At the 2013 American Academy of Otolaryngology meeting held in Vancouver last September, Dr. Karni presented the results of a laboratory study conducted at UTHealth Medical School on the coupling of TORS with the CO2 laser. “A TORS approach to aerodigestive tract malignancies is predicated on the successful delivery of clear margins to justify the de-intensification of adjuvant therapies and improve functional outcomes, especially swallowing,” he said in the presentation. “The CO2 laser, via a number of delivery systems, has been the preferred energy source for surgery of mucosal lesions of the upper aerodigestive tract for more than 20 years because of its distinct advantages in precision handling, hemostasis and the preservation of surrounding tissue fields for margin assessment. We’ve adapted a flexible fiber CO2 laser delivery system to the da Vinci robotic platform to perform transoral resections with greater precision and less tissue loss.”
The researchers hypothesized that TORS performed with a CO2 laser would result in a smaller zone of cellular damage in tissue adjacent to mucosal and deep soft tissue incisions than TORS with unipolar electrocautery (TORS-EC). In porcine studies, the mucosal zone of destruction and deep soft-tissue zone of destruction were significantly less in TORS-L than in TORS-EC. The investigators concluded that TORS-L decreased collateral tissue destruction. “TORS-L performed with proper tension-countertension technique further decreases unwarranted tissue destruction and may, in turn, serve to preserve surgical margins in oncologic surgery,” Dr. Karni reported. “This leads us to believe that using TORS-L toward the goal of clear surgical margins may facilitate the de-intensification of adjuvant therapies and improve functional outcomes following treatment.”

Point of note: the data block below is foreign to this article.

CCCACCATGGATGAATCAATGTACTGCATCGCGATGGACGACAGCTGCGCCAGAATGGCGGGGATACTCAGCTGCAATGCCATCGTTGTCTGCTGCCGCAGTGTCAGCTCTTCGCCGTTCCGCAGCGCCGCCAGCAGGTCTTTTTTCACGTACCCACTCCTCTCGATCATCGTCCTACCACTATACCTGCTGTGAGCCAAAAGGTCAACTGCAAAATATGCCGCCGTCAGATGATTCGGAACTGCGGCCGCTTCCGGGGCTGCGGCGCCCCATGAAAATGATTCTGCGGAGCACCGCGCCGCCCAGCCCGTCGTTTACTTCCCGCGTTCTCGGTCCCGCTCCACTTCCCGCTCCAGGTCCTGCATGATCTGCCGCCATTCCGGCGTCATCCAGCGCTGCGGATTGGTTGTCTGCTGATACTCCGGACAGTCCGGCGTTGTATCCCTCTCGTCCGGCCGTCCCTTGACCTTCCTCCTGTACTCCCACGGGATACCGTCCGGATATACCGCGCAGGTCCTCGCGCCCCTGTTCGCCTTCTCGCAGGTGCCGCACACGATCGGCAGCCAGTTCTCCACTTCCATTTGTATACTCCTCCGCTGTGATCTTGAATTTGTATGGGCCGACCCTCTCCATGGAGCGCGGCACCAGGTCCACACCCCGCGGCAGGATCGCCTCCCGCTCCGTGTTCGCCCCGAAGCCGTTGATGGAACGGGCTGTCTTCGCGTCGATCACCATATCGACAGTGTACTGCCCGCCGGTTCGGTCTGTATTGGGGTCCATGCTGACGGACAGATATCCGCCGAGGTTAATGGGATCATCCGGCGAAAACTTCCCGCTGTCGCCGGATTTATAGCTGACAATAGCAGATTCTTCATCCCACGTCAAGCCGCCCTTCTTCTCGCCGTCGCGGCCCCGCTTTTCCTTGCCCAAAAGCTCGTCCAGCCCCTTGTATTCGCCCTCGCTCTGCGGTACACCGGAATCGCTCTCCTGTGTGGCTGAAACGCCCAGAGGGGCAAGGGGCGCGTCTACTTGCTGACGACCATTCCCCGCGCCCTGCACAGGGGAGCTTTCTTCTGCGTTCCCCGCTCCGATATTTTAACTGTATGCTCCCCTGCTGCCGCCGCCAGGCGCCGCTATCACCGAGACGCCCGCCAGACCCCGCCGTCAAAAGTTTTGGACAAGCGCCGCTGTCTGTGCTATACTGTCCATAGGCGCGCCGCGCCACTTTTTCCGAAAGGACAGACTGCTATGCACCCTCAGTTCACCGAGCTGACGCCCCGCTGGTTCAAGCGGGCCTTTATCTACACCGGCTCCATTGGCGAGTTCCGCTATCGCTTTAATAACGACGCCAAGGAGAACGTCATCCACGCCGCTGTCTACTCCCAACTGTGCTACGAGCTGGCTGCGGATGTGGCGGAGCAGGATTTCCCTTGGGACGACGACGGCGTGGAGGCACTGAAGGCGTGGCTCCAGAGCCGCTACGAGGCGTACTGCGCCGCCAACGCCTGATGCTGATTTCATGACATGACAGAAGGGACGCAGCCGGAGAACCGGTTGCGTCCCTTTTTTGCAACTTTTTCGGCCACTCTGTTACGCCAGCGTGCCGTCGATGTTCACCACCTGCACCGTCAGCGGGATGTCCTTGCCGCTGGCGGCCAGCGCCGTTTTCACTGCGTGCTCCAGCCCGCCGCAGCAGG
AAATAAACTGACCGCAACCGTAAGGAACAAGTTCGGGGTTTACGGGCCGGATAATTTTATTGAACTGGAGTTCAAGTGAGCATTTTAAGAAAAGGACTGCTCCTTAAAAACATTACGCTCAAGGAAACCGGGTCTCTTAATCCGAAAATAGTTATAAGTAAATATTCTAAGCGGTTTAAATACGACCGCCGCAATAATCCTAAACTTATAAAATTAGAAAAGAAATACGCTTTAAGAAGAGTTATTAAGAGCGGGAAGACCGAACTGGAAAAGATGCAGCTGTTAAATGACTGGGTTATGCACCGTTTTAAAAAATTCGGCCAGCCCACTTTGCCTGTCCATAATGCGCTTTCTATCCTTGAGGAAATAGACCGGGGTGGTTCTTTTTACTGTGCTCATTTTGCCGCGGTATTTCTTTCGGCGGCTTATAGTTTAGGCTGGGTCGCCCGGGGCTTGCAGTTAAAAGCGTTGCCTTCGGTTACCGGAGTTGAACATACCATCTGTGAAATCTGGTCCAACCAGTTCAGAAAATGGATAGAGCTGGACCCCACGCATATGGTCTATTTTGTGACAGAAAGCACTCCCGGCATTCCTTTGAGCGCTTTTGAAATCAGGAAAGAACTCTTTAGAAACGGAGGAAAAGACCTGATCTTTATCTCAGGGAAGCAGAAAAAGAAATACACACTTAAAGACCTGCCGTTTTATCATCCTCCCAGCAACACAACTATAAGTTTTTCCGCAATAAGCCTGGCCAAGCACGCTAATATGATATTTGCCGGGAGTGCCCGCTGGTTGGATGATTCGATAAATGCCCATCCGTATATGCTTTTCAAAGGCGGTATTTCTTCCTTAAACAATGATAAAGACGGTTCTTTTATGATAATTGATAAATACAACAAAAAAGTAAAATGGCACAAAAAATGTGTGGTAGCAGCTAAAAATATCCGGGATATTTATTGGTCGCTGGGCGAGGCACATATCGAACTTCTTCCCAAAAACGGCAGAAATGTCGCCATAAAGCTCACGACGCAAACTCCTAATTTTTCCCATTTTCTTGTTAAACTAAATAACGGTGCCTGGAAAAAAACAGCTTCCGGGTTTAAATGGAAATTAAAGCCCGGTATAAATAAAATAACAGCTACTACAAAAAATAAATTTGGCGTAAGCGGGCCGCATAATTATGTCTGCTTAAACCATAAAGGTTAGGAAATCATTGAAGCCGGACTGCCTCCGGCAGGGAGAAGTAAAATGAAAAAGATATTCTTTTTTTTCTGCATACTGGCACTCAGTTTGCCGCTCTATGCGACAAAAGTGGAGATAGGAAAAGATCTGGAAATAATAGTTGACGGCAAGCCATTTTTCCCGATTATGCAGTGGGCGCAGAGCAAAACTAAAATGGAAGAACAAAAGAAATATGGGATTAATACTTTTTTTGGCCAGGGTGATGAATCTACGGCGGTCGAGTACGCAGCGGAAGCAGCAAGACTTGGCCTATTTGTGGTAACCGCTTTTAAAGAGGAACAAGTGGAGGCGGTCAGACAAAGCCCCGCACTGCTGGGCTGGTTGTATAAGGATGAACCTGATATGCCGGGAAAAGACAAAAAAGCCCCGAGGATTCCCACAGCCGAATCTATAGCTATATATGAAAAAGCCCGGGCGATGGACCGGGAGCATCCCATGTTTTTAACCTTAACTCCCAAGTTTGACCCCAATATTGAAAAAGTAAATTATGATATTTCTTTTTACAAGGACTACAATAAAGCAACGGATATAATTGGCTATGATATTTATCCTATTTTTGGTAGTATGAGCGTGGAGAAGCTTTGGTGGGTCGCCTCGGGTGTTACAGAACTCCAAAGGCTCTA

The new technique allows Dr. Karni and his colleagues to take on more anatomically complex tumors. “We can easily identify whether we’re cutting through tumor or tissue,” he says. “It’s like using an eyeliner pencil instead of a magic marker. The laser, which provides pure, precise energy in a much finer scalpel, is a good match for the manual dexterity of the robot arm. Using the robot and CO2, we can cut with more precision into very distal objects. This capability has advanced us to next-generation head and neck cancer surgery.”
In December 2013, Dr. Karni presented the nation’s first OmniGuide Surgical Masters Course in TORS-L, in conjunction with radiation oncologist Angel Blanco, M.D., and Ryan Schniederjan, associate director of surgical pathology at Memorial Hermann-TMC and clinical instructor in pathology at UTHealth Medical School. Designed for head and neck surgeons who have a high volume of cancer patients and are interested in adopting minimally invasive transoral approaches that combine robotic surgery and CO2 laser, the course was taught at Memorial Hermann-TMC using the medical center’s four instructional surgical robots. Seven surgeons from across the United States attended.
“We tend to think of surgery as a very modular process, but each of the tumors we treat is unique, which means we immediately have to adapt to the tumor in the OR,” Dr. Karni says. “These newer techniques move us away from that modular one-size-fits-all approach to surgery. TORS was a giant step forward, but the technique excluded many tumors. In the new world of TORS-L we can take on more complex tumors and still produce clear margins. In doing so, we’re beginning to move patients away from high-dose radiation and chemotherapy. We haven’t yet determined all of the advantages of TORS-L. We’re just now writing the textbook.”